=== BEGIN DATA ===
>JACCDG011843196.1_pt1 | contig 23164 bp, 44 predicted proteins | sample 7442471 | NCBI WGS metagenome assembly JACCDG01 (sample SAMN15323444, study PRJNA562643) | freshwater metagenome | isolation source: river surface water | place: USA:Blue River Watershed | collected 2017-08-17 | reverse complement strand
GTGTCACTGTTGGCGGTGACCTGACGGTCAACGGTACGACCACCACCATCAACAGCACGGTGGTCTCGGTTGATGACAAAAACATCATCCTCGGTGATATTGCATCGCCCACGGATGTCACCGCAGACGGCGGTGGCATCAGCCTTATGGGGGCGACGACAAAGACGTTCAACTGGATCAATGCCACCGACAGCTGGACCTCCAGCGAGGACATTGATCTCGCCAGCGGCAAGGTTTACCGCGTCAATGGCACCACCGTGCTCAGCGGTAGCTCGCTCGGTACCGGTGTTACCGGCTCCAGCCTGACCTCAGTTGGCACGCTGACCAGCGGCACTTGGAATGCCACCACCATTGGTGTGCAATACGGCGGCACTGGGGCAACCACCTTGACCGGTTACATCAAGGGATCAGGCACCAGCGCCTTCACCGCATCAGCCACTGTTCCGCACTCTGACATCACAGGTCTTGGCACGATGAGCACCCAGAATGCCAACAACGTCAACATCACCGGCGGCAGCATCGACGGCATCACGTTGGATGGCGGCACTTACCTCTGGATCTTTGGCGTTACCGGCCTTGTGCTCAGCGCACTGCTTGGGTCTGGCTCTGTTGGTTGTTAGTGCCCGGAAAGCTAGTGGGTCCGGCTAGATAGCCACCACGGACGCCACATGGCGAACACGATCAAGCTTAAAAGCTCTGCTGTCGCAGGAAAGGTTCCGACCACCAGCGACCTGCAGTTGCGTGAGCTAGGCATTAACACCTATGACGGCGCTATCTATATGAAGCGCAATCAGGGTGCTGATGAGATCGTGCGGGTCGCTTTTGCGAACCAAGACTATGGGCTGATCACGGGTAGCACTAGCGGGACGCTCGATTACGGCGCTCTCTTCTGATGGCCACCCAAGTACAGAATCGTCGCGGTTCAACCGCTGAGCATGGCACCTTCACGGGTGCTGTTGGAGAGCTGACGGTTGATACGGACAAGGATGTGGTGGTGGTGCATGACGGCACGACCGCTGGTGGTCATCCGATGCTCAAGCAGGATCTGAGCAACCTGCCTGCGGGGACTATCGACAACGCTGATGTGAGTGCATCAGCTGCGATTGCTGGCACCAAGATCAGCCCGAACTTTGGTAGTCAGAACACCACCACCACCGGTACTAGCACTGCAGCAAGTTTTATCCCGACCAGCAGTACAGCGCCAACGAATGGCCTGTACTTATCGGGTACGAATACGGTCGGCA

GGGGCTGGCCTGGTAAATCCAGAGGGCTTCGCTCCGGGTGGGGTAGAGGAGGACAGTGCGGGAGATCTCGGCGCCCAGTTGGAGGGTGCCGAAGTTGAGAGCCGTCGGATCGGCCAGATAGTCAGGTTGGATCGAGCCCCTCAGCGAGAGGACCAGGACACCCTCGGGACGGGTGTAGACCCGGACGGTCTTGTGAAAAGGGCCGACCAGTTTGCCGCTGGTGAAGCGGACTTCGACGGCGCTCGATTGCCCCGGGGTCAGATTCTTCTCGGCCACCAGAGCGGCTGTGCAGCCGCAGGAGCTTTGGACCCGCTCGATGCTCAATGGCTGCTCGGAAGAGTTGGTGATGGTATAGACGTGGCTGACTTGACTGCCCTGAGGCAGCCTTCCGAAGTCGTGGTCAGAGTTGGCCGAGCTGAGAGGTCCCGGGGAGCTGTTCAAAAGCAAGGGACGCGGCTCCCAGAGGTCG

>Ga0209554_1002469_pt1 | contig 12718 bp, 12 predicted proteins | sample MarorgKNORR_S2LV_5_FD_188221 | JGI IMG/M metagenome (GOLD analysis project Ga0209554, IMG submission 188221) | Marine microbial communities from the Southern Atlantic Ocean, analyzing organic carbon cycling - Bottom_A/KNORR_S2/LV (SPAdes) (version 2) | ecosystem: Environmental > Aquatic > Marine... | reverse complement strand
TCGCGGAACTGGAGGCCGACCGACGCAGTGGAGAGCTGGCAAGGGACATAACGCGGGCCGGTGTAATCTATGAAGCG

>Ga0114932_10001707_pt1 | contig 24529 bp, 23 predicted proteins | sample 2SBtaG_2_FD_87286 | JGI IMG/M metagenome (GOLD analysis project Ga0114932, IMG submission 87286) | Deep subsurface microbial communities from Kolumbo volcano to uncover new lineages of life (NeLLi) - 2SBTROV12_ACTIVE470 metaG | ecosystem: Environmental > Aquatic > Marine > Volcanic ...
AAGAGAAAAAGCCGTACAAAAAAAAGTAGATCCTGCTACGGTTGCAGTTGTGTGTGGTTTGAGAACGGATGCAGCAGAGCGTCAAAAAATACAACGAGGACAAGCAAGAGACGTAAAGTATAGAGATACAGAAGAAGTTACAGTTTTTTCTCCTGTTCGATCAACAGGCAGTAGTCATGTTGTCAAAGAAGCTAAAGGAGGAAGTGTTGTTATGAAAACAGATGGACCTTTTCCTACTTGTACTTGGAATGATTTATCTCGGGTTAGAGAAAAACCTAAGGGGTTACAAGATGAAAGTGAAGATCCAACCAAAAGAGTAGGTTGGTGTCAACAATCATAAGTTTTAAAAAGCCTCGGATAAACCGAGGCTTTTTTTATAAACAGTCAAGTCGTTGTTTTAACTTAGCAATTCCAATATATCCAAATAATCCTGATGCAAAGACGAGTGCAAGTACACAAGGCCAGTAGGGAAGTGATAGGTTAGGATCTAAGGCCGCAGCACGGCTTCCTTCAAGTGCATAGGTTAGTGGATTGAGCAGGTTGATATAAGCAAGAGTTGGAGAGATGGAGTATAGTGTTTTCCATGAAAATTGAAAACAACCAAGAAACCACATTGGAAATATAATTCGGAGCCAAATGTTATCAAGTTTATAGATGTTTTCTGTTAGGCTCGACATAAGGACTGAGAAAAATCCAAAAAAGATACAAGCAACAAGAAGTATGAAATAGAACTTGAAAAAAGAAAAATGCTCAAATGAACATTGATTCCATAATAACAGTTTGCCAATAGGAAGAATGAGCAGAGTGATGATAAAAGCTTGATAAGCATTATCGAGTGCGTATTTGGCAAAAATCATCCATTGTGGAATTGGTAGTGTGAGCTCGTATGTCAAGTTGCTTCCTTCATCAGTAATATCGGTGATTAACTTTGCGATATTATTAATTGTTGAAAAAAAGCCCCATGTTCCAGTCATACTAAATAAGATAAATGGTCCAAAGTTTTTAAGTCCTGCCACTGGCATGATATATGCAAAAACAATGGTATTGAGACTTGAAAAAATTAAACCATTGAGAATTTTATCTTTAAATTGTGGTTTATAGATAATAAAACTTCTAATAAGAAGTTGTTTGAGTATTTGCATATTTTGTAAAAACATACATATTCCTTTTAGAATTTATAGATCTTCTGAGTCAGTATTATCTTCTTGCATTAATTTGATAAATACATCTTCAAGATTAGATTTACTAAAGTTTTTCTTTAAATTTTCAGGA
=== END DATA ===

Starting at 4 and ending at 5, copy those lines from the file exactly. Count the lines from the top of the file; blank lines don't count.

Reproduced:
>Ga0209554_1002469_pt1 | contig 12718 bp, 12 predicted proteins | sample MarorgKNORR_S2LV_5_FD_188221 | JGI IMG/M metagenome (GOLD analysis project Ga0209554, IMG submission 188221) | Marine microbial communities from the Southern Atlantic Ocean, analyzing organic carbon cycling - Bottom_A/KNORR_S2/LV (SPAdes) (version 2) | ecosystem: Environmental > Aquatic > Marine... | reverse complement strand
TCGCGGAACTGGAGGCCGACCGACGCAGTGGAGAGCTGGCAAGGGACATAACGCGGGCCGGTGTAATCTATGAAGCG